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Article
Publication date: 14 July 2021

Nienke Verstegen, Wineke Smid and Jolijn van der Schoot

Forensic psychiatric treatment is aimed at reducing violence risk factors (Bonta and Andrews, 2017) and achieving positive, prosocial life goals (Willis et al., 2013)…

Abstract

Purpose

Forensic psychiatric treatment is aimed at reducing violence risk factors (Bonta and Andrews, 2017) and achieving positive, prosocial life goals (Willis et al., 2013). Drama education can be provided as part of this treatment, but the evidence base is scarce. Therefore, the present study aims to provide insight into experiences with drama education as part of forensic psychiatric treatment.

Design/methodology/approach

A qualitative study was conducted, based on participant observation and 16 interviews, to explore the experiences of patients and treatment providers with drama education during forensic psychiatric treatment. Analyses were conducted following the consensual qualitative research method (Hill et al., 1997).

Findings

The five central themes that emerged from the analysis were knowledge, happiness, excellence in play, community and staff-patient hierarchy. Participants reported that they enjoyed the drama lessons, appreciated the group atmosphere and were able to practice their social-emotional skills. Furthermore, patients and their treatment providers became better acquainted with each other because the power differences between patients and staff decreased during the drama lessons.

Practical implications

Drama education can be considered a useful part of clinical forensic psychiatric treatment, given the positive experience of participants and its perceived positive impact on treatment.

Originality/value

This was one of the first studies to examine the influence that drama education may have on forensic psychiatric treatment. Four of the five themes were in line with the good lives model (Willis et al., 2013), indicating that drama education fulfiled basic human needs or “primary goods” that are important to address in forensic psychiatric treatment, as it decreases the need to compensate these goods with criminal behaviour.

Details

The Journal of Forensic Practice, vol. 23 no. 2
Type: Research Article
ISSN: 2050-8794

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Article
Publication date: 26 February 2021

Jashim Khan, Jean-Eric Pelet and Somayeh Zamani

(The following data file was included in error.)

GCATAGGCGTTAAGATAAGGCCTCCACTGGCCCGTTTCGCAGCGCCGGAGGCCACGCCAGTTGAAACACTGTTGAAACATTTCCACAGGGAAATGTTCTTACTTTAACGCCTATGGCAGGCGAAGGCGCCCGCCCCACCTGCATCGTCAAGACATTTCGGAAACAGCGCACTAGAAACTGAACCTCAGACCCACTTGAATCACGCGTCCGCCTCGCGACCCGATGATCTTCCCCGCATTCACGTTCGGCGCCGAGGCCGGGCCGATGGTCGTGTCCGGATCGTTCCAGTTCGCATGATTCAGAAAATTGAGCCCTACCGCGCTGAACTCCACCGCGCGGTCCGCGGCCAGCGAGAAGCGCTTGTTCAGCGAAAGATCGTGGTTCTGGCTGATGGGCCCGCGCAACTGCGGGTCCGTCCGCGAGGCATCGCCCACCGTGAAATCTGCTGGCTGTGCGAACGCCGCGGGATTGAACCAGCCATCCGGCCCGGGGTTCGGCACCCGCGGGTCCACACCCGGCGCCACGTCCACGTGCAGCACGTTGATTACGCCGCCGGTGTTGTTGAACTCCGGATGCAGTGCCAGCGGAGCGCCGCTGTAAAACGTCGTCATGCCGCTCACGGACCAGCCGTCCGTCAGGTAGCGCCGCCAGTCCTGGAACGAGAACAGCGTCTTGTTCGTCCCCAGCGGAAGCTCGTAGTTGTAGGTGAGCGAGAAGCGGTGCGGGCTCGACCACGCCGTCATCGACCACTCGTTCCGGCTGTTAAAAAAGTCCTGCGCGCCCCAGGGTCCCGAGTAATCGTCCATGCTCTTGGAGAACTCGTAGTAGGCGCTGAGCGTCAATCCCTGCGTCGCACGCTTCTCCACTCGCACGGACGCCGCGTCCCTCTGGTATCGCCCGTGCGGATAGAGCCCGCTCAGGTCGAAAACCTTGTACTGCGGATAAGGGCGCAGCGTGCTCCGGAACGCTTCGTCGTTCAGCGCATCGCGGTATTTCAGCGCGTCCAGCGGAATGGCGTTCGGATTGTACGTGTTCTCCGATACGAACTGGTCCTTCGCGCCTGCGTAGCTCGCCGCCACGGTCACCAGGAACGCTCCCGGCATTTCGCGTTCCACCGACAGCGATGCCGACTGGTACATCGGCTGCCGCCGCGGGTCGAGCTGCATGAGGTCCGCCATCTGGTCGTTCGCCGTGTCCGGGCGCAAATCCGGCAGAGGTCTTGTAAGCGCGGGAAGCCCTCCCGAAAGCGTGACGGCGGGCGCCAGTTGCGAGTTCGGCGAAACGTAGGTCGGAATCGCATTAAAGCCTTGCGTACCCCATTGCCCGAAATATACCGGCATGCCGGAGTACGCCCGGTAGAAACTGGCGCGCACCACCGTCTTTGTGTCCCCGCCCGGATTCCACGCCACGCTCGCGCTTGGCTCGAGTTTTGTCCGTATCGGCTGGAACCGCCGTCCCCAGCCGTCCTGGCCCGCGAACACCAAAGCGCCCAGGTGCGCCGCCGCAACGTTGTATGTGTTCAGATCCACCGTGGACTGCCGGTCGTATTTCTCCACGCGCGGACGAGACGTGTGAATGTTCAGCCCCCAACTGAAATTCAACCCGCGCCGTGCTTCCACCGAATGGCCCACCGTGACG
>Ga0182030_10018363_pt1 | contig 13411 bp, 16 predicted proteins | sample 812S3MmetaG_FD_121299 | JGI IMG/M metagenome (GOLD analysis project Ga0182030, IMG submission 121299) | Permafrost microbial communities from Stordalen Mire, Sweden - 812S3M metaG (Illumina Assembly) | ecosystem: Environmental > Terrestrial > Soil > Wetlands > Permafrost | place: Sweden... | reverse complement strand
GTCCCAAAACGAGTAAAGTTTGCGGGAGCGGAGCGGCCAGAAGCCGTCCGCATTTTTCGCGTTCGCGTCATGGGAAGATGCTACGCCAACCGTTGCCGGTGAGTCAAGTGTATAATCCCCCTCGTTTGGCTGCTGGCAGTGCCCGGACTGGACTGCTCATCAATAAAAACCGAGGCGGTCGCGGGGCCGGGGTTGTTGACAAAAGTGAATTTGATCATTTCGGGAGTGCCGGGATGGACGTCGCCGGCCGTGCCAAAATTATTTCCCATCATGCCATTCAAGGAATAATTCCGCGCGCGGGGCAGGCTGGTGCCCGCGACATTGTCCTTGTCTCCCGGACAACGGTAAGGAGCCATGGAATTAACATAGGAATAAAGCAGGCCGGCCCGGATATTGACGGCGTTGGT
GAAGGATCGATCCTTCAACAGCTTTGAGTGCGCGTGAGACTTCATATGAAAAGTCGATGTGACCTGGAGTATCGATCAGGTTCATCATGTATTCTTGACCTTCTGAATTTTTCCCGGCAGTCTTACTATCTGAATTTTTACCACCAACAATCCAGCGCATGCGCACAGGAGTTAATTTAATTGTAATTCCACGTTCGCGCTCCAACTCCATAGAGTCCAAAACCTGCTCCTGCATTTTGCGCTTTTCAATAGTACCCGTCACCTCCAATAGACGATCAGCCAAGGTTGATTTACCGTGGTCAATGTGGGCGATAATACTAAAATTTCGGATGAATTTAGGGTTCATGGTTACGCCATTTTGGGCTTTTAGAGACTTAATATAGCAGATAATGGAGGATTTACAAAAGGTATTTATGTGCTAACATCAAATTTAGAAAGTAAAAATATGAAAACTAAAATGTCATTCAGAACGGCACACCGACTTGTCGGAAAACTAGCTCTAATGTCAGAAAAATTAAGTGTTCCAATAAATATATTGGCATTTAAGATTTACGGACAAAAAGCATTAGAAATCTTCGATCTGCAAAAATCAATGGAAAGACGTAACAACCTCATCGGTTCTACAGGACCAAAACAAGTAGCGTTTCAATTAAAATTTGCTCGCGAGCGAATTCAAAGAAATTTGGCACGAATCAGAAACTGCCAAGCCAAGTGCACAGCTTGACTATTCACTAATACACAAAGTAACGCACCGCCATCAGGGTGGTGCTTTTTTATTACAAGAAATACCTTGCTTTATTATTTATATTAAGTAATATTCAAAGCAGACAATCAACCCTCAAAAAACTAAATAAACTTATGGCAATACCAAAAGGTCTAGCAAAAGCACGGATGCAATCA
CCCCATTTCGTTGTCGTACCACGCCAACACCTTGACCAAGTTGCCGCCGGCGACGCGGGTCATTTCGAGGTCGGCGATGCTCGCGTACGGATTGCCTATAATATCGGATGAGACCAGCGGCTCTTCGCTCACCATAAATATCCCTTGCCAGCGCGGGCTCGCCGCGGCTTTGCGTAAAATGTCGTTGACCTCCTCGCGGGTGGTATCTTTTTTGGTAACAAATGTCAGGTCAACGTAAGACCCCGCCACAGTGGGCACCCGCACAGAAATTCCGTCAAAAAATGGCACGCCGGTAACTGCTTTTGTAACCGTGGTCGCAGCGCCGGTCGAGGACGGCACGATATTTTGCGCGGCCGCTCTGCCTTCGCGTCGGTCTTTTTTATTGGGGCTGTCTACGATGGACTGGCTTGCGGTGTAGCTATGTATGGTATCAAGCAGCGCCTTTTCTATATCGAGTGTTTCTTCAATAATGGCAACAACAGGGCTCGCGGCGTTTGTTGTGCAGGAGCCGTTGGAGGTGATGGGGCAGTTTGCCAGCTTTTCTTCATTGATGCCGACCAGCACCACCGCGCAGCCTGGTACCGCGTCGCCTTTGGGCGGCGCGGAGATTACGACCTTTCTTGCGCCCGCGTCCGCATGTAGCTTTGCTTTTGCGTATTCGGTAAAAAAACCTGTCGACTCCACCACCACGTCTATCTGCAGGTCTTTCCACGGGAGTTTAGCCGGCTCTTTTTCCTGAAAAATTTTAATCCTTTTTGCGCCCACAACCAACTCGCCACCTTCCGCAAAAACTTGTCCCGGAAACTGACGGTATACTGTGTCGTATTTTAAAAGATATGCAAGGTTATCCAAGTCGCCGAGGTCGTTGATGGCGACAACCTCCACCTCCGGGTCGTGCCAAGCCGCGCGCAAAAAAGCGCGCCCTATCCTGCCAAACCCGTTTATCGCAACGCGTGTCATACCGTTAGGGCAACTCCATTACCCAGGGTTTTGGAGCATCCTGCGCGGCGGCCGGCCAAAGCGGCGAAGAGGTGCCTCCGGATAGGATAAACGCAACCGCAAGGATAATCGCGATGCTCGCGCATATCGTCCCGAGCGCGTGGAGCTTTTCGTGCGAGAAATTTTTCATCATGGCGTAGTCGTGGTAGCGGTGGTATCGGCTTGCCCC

This study aims to expand the understanding of the implicit exposure of brands in Web dramas with congruent branding messages shared on social media Moments. This study…

Abstract

Purpose

This study aims to expand the understanding of the implicit exposure of brands in Web dramas with congruent branding messages shared on social media Moments. This study also aims to examine the mediating role of word of mouth (WOM) and brand love in the relationship between Web-drama connectedness and viewers’ intention to spend and spending per week.

Design/methodology/approach

A total of 657 usable questionnaires were gathered from Chinese participants who watch the famous weekly dramaMy Huckleberry Friends” and make weekly purchases from McDonald’s. Partial least squares regression was used to test the theoretical model of the study.

Findings

Results of this study reveal that WOM and brand love mediate the relationship between Web-drama connectedness and intention to spend on the exposed brand. Intention to spend mediates the relationship between brand love and spending. WOM mediates the relationship between Web-drama connectedness and spending.

Originality/value

Tencent’s WeChat is a well-known Chinese social media platform with a history of forbidding advertising. Users constantly flood social media with Web-drama content, influencing consumers’ spending habits. To the best of the authors’ knowledge, the present study is one of the first attempts to develop an understanding of Web-drama connectedness, brand love, WOM and behavioural intention by tracing the spending on advertised brands. This study highlights how brands maintain consumer spending by enhancing brand love via Web-drama advertising and instigating ticklish moments as “print screens” of WOM on social media.

Details

Journal of Product & Brand Management, vol. ahead-of-print no. ahead-of-print
Type: Research Article
ISSN: 1061-0421

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Article
Publication date: 7 December 2015

Madonna Stinson

– The purpose of this paper is to consider the growing interest in oracy and to propose the pedagogy of process drama as an ideal model for the dialogic classroom.

Abstract

Purpose

The purpose of this paper is to consider the growing interest in oracy and to propose the pedagogy of process drama as an ideal model for the dialogic classroom.

Design/methodology/approach

This paper takes the form of an explanatory case study where the author draws on a successful drama/oracy project in a primary school in Brisbane, Australia, to illustrate the connections between Alexander’s five indicators of a dialogic classroom and the process drama in which the students participated.

Findings

The application of this process drama as pedagogy for the teaching and learning of oracy has contributed positively to students’ oral communication skills and intercultural awareness. In addition, parents provide positive feedback about student engagement in school and developing self-confidence because “they have something to say”.

Research limitations/implications

There was no formal pre-post test for the oral communication skills on this study, instead the researchers developed a draft “oracy” checklist which deserves further interrogation and development.

Practical implications